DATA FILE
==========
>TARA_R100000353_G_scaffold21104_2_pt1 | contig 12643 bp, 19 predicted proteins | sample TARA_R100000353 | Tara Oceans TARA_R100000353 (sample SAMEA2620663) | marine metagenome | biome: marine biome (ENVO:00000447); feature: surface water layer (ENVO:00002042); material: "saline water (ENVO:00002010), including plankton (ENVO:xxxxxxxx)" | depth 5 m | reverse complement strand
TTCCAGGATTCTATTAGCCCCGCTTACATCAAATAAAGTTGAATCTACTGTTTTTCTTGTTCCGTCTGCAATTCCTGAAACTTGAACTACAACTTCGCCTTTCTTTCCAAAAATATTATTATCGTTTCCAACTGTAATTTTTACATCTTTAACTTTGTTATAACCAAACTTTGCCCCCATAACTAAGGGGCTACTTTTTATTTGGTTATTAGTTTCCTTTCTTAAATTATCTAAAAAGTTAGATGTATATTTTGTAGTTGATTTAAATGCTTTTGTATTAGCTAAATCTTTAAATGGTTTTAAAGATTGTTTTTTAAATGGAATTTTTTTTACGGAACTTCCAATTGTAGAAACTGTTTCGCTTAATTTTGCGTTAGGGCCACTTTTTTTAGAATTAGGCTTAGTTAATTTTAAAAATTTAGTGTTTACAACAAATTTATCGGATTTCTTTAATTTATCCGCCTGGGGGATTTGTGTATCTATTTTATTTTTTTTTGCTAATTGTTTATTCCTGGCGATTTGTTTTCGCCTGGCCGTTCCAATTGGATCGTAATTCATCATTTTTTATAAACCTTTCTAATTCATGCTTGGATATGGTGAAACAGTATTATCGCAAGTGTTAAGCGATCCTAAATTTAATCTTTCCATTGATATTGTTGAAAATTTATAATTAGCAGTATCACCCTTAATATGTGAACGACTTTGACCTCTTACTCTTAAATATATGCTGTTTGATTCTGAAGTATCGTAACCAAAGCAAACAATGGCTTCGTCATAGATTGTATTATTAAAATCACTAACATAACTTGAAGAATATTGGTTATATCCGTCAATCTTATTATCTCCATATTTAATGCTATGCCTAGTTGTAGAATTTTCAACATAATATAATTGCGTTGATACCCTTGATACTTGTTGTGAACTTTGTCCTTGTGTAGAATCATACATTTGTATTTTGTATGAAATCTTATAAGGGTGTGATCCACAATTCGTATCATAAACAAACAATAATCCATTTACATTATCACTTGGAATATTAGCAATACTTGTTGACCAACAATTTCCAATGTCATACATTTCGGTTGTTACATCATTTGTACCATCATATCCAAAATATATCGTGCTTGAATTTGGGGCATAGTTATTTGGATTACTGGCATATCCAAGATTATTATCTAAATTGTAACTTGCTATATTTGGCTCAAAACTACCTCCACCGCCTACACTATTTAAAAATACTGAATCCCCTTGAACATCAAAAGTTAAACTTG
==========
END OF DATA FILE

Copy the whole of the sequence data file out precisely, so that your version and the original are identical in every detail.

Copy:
>TARA_R100000353_G_scaffold21104_2_pt1 | contig 12643 bp, 19 predicted proteins | sample TARA_R100000353 | Tara Oceans TARA_R100000353 (sample SAMEA2620663) | marine metagenome | biome: marine biome (ENVO:00000447); feature: surface water layer (ENVO:00002042); material: "saline water (ENVO:00002010), including plankton (ENVO:xxxxxxxx)" | depth 5 m | reverse complement strand
TTCCAGGATTCTATTAGCCCCGCTTACATCAAATAAAGTTGAATCTACTGTTTTTCTTGTTCCGTCTGCAATTCCTGAAACTTGAACTACAACTTCGCCTTTCTTTCCAAAAATATTATTATCGTTTCCAACTGTAATTTTTACATCTTTAACTTTGTTATAACCAAACTTTGCCCCCATAACTAAGGGGCTACTTTTTATTTGGTTATTAGTTTCCTTTCTTAAATTATCTAAAAAGTTAGATGTATATTTTGTAGTTGATTTAAATGCTTTTGTATTAGCTAAATCTTTAAATGGTTTTAAAGATTGTTTTTTAAATGGAATTTTTTTTACGGAACTTCCAATTGTAGAAACTGTTTCGCTTAATTTTGCGTTAGGGCCACTTTTTTTAGAATTAGGCTTAGTTAATTTTAAAAATTTAGTGTTTACAACAAATTTATCGGATTTCTTTAATTTATCCGCCTGGGGGATTTGTGTATCTATTTTATTTTTTTTTGCTAATTGTTTATTCCTGGCGATTTGTTTTCGCCTGGCCGTTCCAATTGGATCGTAATTCATCATTTTTTATAAACCTTTCTAATTCATGCTTGGATATGGTGAAACAGTATTATCGCAAGTGTTAAGCGATCCTAAATTTAATCTTTCCATTGATATTGTTGAAAATTTATAATTAGCAGTATCACCCTTAATATGTGAACGACTTTGACCTCTTACTCTTAAATATATGCTGTTTGATTCTGAAGTATCGTAACCAAAGCAAACAATGGCTTCGTCATAGATTGTATTATTAAAATCACTAACATAACTTGAAGAATATTGGTTATATCCGTCAATCTTATTATCTCCATATTTAATGCTATGCCTAGTTGTAGAATTTTCAACATAATATAATTGCGTTGATACCCTTGATACTTGTTGTGAACTTTGTCCTTGTGTAGAATCATACATTTGTATTTTGTATGAAATCTTATAAGGGTGTGATCCACAATTCGTATCATAAACAAACAATAATCCATTTACATTATCACTTGGAATATTAGCAATACTTGTTGACCAACAATTTCCAATGTCATACATTTCGGTTGTTACATCATTTGTACCATCATATCCAAAATATATCGTGCTTGAATTTGGGGCATAGTTATTTGGATTACTGGCATATCCAAGATTATTATCTAAATTGTAACTTGCTATATTTGGCTCAAAACTACCTCCACCGCCTACACTATTTAAAAATACTGAATCCCCTTGAACATCAAAAGTTAAACTTG